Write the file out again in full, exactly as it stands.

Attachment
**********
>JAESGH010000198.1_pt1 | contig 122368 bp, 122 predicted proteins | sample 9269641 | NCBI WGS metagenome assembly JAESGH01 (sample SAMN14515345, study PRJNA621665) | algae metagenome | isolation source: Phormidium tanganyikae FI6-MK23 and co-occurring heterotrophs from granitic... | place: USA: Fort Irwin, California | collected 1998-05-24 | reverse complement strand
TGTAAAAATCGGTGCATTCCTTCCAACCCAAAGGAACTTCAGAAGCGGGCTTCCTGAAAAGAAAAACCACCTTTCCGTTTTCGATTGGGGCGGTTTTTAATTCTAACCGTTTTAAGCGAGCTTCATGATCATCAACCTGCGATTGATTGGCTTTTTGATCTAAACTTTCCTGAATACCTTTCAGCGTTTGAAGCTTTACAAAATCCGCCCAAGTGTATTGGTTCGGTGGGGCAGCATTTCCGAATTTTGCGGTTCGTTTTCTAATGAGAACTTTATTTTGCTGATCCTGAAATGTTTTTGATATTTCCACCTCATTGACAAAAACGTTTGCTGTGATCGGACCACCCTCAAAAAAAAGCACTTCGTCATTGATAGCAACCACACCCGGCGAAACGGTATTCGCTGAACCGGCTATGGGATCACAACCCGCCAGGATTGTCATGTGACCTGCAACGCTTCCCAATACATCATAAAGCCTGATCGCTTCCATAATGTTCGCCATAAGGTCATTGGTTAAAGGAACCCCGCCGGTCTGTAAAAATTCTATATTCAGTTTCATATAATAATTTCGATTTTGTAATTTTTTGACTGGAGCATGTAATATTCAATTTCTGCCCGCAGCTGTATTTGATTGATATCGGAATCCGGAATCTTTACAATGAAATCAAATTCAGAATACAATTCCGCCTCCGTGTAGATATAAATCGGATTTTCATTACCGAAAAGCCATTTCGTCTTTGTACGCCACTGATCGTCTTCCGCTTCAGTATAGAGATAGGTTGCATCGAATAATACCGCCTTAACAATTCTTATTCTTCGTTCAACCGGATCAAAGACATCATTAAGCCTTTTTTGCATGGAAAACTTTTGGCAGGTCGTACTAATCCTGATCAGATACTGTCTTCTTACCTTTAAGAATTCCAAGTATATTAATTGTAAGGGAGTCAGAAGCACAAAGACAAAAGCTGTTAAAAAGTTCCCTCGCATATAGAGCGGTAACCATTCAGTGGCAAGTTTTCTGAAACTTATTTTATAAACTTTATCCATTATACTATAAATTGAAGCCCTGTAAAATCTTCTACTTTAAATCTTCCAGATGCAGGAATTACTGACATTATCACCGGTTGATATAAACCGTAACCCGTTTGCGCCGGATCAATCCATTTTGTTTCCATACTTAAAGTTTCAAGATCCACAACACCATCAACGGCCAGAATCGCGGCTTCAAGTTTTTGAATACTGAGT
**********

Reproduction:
>JAESGH010000198.1_pt1 | contig 122368 bp, 122 predicted proteins | sample 9269641 | NCBI WGS metagenome assembly JAESGH01 (sample SAMN14515345, study PRJNA621665) | algae metagenome | isolation source: Phormidium tanganyikae FI6-MK23 and co-occurring heterotrophs from granitic... | place: USA: Fort Irwin, California | collected 1998-05-24 | reverse complement strand
TGTAAAAATCGGTGCATTCCTTCCAACCCAAAGGAACTTCAGAAGCGGGCTTCCTGAAAAGAAAAACCACCTTTCCGTTTTCGATTGGGGCGGTTTTTAATTCTAACCGTTTTAAGCGAGCTTCATGATCATCAACCTGCGATTGATTGGCTTTTTGATCTAAACTTTCCTGAATACCTTTCAGCGTTTGAAGCTTTACAAAATCCGCCCAAGTGTATTGGTTCGGTGGGGCAGCATTTCCGAATTTTGCGGTTCGTTTTCTAATGAGAACTTTATTTTGCTGATCCTGAAATGTTTTTGATATTTCCACCTCATTGACAAAAACGTTTGCTGTGATCGGACCACCCTCAAAAAAAAGCACTTCGTCATTGATAGCAACCACACCCGGCGAAACGGTATTCGCTGAACCGGCTATGGGATCACAACCCGCCAGGATTGTCATGTGACCTGCAACGCTTCCCAATACATCATAAAGCCTGATCGCTTCCATAATGTTCGCCATAAGGTCATTGGTTAAAGGAACCCCGCCGGTCTGTAAAAATTCTATATTCAGTTTCATATAATAATTTCGATTTTGTAATTTTTTGACTGGAGCATGTAATATTCAATTTCTGCCCGCAGCTGTATTTGATTGATATCGGAATCCGGAATCTTTACAATGAAATCAAATTCAGAATACAATTCCGCCTCCGTGTAGATATAAATCGGATTTTCATTACCGAAAAGCCATTTCGTCTTTGTACGCCACTGATCGTCTTCCGCTTCAGTATAGAGATAGGTTGCATCGAATAATACCGCCTTAACAATTCTTATTCTTCGTTCAACCGGATCAAAGACATCATTAAGCCTTTTTTGCATGGAAAACTTTTGGCAGGTCGTACTAATCCTGATCAGATACTGTCTTCTTACCTTTAAGAATTCCAAGTATATTAATTGTAAGGGAGTCAGAAGCACAAAGACAAAAGCTGTTAAAAAGTTCCCTCGCATATAGAGCGGTAACCATTCAGTGGCAAGTTTTCTGAAACTTATTTTATAAACTTTATCCATTATACTATAAATTGAAGCCCTGTAAAATCTTCTACTTTAAATCTTCCAGATGCAGGAATTACTGACATTATCACCGGTTGATATAAACCGTAACCCGTTTGCGCCGGATCAATCCATTTTGTTTCCATACTTAAAGTTTCAAGATCCACAACACCATCAACGGCCAGAATCGCGGCTTCAAGTTTTTGAATACTGAGT